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Russian FM Says Poroshenko, Putin Maintain Regular Contacts

© Sputnik / Sergey Guneev / Go to the photo bankJune 6, 2014. President Vladimir Putin (left) and Ukrainian President-Elect Petro Poroshenko during the celebrations of the 70th anniversary of the allied landing in Normandy
June 6, 2014. President Vladimir Putin (left) and Ukrainian President-Elect Petro Poroshenko during the celebrations of the 70th anniversary of the allied landing in Normandy - Sputnik International
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Ukrainian leader Petro Poroshenko maintains constant contacts with Russian President Vladimir Putin, trying to find a way for constructive relations, but changes his rhetoric in public, Russian Foreign Minister Sergey Lavrov said in an interview with the National Interest Magazine.

MOSCOW (Sputnik) — Poroshenko maintains constant contacts with Putin on the sidelines of the international events and by holding phone conversations, Lavrov said.

"The fact is that every day he [Poroshenko] is in contact with President Vladimir Putin, they talk over the phone sometimes, they talk on the margins of the meetings of the Normandy Format when the leaders have their meetings; the last one was in October in Berlin last year," Lavrov said.

Lavrov noted that the Ukrainian leader seems to be eager to act in compliance with the Minsk agreements, but his views change when he is back to Kiev or travels abroad.

"My impression is that he tries to be constructive, to find ways to come back to the Minsk implementation. But the next day he comes back to Kiev or goes abroad, and goes public saying things which are absolutely aggressive and are absolutely unfair," Lavrov added.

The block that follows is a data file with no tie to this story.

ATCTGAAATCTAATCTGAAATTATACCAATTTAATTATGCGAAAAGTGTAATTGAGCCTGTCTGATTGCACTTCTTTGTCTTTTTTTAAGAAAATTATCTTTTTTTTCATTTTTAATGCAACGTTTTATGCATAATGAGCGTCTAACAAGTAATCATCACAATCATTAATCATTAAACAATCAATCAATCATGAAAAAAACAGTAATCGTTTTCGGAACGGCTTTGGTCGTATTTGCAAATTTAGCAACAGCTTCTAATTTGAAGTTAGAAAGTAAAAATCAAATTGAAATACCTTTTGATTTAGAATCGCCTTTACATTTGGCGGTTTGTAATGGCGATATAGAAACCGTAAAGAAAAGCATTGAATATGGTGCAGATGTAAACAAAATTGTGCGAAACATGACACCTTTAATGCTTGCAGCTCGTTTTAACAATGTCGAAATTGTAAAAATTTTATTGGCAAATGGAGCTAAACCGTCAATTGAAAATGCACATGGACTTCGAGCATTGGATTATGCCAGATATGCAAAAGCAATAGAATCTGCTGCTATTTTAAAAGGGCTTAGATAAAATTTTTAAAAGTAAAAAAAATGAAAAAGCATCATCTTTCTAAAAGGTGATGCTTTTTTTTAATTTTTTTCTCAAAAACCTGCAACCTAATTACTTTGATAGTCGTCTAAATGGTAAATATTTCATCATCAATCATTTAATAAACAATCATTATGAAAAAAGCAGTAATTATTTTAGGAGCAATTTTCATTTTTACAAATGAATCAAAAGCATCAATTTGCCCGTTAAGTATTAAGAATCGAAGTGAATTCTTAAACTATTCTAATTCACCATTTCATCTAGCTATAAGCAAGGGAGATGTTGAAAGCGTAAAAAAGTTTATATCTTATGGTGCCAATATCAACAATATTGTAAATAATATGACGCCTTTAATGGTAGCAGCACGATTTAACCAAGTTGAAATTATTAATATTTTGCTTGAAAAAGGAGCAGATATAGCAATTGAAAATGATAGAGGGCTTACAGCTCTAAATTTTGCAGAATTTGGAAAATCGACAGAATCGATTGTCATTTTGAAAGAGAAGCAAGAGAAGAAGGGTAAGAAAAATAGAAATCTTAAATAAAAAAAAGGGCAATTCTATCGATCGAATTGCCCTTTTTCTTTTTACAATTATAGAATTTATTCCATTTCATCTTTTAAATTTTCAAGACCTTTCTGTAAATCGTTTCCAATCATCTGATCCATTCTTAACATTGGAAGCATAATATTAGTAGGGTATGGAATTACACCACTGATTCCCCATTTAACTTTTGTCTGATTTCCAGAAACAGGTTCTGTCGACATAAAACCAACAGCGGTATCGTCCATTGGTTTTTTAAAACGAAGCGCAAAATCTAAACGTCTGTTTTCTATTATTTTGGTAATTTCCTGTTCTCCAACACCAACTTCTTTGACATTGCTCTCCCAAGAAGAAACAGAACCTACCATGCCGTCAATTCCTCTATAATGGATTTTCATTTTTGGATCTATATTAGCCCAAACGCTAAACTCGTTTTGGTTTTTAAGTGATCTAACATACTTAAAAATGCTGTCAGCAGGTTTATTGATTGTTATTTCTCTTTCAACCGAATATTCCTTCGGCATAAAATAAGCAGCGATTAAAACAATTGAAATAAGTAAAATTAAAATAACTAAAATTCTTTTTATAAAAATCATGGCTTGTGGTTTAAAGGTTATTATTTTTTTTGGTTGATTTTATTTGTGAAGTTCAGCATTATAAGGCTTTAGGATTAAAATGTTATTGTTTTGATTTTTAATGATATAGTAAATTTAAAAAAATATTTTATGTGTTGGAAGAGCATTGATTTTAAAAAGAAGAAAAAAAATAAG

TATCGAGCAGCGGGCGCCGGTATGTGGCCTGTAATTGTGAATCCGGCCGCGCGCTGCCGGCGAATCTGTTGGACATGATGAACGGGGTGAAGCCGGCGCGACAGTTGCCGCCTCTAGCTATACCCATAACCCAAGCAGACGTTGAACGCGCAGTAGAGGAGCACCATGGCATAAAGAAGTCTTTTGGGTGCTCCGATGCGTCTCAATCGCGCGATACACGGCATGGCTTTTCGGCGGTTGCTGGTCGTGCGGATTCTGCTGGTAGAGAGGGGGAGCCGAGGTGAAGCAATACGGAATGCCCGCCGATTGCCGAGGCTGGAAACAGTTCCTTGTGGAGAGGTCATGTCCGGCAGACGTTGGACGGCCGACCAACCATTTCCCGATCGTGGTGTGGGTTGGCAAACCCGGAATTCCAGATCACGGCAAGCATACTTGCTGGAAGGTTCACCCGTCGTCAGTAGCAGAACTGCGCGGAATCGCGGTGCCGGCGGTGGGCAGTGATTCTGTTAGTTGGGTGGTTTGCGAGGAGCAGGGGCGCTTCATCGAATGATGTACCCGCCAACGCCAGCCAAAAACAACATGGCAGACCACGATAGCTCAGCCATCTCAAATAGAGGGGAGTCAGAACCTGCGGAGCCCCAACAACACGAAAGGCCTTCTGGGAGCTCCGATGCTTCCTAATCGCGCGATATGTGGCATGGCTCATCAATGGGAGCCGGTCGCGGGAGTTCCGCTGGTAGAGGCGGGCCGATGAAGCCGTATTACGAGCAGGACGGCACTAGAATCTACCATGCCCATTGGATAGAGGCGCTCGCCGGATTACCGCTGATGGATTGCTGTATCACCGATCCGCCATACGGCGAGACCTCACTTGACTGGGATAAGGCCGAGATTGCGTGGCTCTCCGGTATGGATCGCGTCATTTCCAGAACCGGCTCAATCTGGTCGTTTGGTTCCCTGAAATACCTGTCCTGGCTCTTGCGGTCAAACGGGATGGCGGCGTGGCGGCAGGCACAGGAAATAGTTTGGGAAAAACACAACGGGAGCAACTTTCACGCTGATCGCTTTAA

Russian lawmaker Denis Voronenkov attends a session at the State Duma, the lower house of parliament, in Moscow, Russia. (File) - Sputnik International
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The relations between Russia and Ukraine have deteriorated amid Kiev's claims that Moscow interferes in Ukrainian domestic policy, mainly the issue of Crimea and alleged Russia’s involvement in the Donbas conflict. The Russian authorities have repeatedly denied the allegations, saying that Crimea joined Russia as a result of a referendum in 2014, while the conflict in eastern Ukraine started when the Kiev troops launched a military operation against the country's eastern regions' militia.

In February 2015, the leaders of Russia, Ukraine, Germany and France, the so-called Normandy Four, elaborated a ceasefire agreement in Minsk, the capital of Belarus, later signed by Kiev and the Donbas militias. Despite the peace accords, the ceasefire violations are ongoing.

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